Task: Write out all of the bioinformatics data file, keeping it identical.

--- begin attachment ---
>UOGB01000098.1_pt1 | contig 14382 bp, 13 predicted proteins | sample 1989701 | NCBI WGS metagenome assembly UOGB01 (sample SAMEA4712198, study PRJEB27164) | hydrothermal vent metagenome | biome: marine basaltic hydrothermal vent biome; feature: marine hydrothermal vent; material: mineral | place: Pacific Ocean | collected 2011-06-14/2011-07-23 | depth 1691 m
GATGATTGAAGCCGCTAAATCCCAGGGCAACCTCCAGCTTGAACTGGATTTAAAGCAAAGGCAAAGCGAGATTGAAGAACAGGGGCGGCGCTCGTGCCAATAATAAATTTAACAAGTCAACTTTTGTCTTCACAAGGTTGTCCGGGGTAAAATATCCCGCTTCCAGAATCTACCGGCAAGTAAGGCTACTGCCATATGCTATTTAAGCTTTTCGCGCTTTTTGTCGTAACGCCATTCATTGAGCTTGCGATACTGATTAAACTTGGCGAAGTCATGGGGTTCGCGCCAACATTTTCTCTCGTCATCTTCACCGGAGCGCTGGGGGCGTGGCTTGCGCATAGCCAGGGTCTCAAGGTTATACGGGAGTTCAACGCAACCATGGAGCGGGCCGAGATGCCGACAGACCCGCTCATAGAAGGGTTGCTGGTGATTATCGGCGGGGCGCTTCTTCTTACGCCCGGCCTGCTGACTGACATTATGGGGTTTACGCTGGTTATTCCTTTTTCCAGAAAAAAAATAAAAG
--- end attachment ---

>UOGB01000098.1_pt1 | contig 14382 bp, 13 predicted proteins | sample 1989701 | NCBI WGS metagenome assembly UOGB01 (sample SAMEA4712198, study PRJEB27164) | hydrothermal vent metagenome | biome: marine basaltic hydrothermal vent biome; feature: marine hydrothermal vent; material: mineral | place: Pacific Ocean | collected 2011-06-14/2011-07-23 | depth 1691 m
GATGATTGAAGCCGCTAAATCCCAGGGCAACCTCCAGCTTGAACTGGATTTAAAGCAAAGGCAAAGCGAGATTGAAGAACAGGGGCGGCGCTCGTGCCAATAATAAATTTAACAAGTCAACTTTTGTCTTCACAAGGTTGTCCGGGGTAAAATATCCCGCTTCCAGAATCTACCGGCAAGTAAGGCTACTGCCATATGCTATTTAAGCTTTTCGCGCTTTTTGTCGTAACGCCATTCATTGAGCTTGCGATACTGATTAAACTTGGCGAAGTCATGGGGTTCGCGCCAACATTTTCTCTCGTCATCTTCACCGGAGCGCTGGGGGCGTGGCTTGCGCATAGCCAGGGTCTCAAGGTTATACGGGAGTTCAACGCAACCATGGAGCGGGCCGAGATGCCGACAGACCCGCTCATAGAAGGGTTGCTGGTGATTATCGGCGGGGCGCTTCTTCTTACGCCCGGCCTGCTGACTGACATTATGGGGTTTACGCTGGTTATTCCTTTTTCCAGAAAAAAAATAAAAG